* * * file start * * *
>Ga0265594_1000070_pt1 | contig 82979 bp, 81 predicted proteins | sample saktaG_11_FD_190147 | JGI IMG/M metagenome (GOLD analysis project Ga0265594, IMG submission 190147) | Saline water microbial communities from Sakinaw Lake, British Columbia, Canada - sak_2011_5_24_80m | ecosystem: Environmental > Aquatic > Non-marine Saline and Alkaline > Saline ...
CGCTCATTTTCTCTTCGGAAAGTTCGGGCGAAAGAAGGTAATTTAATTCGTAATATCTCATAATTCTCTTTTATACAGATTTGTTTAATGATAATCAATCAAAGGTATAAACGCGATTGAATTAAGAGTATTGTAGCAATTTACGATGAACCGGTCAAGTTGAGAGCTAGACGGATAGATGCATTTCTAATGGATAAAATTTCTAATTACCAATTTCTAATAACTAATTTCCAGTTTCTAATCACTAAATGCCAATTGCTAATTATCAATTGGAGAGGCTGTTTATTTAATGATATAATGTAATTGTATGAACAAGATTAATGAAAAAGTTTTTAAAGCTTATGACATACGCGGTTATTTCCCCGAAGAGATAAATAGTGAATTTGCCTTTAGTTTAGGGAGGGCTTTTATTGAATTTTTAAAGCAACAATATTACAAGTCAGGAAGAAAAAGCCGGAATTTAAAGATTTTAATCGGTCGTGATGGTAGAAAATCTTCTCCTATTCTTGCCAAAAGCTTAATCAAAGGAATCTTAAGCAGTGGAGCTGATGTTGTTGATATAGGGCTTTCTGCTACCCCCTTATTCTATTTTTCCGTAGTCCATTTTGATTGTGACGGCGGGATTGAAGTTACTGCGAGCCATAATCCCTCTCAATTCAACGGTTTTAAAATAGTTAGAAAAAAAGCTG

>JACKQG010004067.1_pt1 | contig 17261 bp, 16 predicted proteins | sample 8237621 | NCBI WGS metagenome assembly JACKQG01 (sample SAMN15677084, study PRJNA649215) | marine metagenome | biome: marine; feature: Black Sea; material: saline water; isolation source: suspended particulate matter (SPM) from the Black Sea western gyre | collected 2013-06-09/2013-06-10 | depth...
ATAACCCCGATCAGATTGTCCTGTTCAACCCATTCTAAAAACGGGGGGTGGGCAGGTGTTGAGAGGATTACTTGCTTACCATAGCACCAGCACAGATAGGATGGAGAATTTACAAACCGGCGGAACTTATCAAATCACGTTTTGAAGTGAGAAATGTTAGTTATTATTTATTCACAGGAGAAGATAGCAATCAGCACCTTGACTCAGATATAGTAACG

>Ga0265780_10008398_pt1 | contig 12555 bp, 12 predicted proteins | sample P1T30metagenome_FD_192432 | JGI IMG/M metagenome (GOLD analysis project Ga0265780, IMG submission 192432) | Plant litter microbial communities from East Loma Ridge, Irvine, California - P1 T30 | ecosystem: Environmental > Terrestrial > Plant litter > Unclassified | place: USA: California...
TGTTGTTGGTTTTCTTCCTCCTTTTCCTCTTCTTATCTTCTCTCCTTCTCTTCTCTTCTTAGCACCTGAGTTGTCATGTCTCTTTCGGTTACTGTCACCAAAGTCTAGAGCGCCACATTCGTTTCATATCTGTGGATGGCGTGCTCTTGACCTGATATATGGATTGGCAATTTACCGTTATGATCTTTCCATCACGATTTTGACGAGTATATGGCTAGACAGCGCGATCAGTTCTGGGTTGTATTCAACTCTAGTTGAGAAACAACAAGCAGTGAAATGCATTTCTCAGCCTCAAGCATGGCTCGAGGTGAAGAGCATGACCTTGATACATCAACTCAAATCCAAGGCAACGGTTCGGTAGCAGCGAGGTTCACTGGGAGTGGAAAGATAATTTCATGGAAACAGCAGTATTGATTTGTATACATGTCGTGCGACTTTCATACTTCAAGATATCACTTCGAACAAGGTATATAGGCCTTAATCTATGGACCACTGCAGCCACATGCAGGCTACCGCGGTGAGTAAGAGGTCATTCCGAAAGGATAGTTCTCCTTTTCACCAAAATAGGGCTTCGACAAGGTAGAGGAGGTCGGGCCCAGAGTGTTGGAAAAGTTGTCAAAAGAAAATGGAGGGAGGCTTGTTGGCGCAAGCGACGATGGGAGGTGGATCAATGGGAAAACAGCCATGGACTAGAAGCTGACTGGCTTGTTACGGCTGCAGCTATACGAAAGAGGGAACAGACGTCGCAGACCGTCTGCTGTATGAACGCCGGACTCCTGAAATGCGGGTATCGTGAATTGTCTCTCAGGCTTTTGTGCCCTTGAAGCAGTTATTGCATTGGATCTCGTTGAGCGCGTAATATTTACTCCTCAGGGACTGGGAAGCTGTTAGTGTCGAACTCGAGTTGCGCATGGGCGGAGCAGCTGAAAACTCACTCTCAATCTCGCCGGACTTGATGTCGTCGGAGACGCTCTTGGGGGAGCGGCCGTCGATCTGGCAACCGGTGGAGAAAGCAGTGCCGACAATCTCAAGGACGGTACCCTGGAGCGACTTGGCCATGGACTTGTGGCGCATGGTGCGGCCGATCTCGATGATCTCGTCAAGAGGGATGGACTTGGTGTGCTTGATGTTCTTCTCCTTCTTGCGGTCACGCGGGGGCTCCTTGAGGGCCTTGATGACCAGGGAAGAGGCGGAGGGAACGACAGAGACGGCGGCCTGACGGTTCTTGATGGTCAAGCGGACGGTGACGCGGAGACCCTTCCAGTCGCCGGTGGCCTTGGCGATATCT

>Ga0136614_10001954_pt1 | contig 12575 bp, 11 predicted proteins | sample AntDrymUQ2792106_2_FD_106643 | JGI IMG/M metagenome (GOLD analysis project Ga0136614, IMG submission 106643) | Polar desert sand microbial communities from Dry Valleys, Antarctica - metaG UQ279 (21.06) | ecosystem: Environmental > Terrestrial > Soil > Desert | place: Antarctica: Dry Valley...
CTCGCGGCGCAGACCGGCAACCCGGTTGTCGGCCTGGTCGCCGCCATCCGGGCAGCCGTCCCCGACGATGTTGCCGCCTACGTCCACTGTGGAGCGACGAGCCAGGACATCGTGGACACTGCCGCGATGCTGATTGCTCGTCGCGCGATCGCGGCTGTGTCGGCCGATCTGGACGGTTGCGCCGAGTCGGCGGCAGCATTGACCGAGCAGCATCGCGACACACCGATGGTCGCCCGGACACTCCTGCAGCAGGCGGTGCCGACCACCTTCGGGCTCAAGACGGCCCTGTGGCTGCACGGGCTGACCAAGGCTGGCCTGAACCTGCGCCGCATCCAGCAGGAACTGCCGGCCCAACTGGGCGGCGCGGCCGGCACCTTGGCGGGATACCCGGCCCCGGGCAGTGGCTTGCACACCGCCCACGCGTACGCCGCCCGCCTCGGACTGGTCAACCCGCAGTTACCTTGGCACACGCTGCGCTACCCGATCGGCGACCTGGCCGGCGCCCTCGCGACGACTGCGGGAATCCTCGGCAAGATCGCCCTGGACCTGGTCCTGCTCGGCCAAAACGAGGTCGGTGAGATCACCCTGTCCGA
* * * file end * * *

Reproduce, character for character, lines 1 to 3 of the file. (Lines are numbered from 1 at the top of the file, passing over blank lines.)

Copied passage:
>Ga0265594_1000070_pt1 | contig 82979 bp, 81 predicted proteins | sample saktaG_11_FD_190147 | JGI IMG/M metagenome (GOLD analysis project Ga0265594, IMG submission 190147) | Saline water microbial communities from Sakinaw Lake, British Columbia, Canada - sak_2011_5_24_80m | ecosystem: Environmental > Aquatic > Non-marine Saline and Alkaline > Saline ...
CGCTCATTTTCTCTTCGGAAAGTTCGGGCGAAAGAAGGTAATTTAATTCGTAATATCTCATAATTCTCTTTTATACAGATTTGTTTAATGATAATCAATCAAAGGTATAAACGCGATTGAATTAAGAGTATTGTAGCAATTTACGATGAACCGGTCAAGTTGAGAGCTAGACGGATAGATGCATTTCTAATGGATAAAATTTCTAATTACCAATTTCTAATAACTAATTTCCAGTTTCTAATCACTAAATGCCAATTGCTAATTATCAATTGGAGAGGCTGTTTATTTAATGATATAATGTAATTGTATGAACAAGATTAATGAAAAAGTTTTTAAAGCTTATGACATACGCGGTTATTTCCCCGAAGAGATAAATAGTGAATTTGCCTTTAGTTTAGGGAGGGCTTTTATTGAATTTTTAAAGCAACAATATTACAAGTCAGGAAGAAAAAGCCGGAATTTAAAGATTTTAATCGGTCGTGATGGTAGAAAATCTTCTCCTATTCTTGCCAAAAGCTTAATCAAAGGAATCTTAAGCAGTGGAGCTGATGTTGTTGATATAGGGCTTTCTGCTACCCCCTTATTCTATTTTTCCGTAGTCCATTTTGATTGTGACGGCGGGATTGAAGTTACTGCGAGCCATAATCCCTCTCAATTCAACGGTTTTAAAATAGTTAGAAAAAAAGCTG

>JACKQG010004067.1_pt1 | contig 17261 bp, 16 predicted proteins | sample 8237621 | NCBI WGS metagenome assembly JACKQG01 (sample SAMN15677084, study PRJNA649215) | marine metagenome | biome: marine; feature: Black Sea; material: saline water; isolation source: suspended particulate matter (SPM) from the Black Sea western gyre | collected 2013-06-09/2013-06-10 | depth...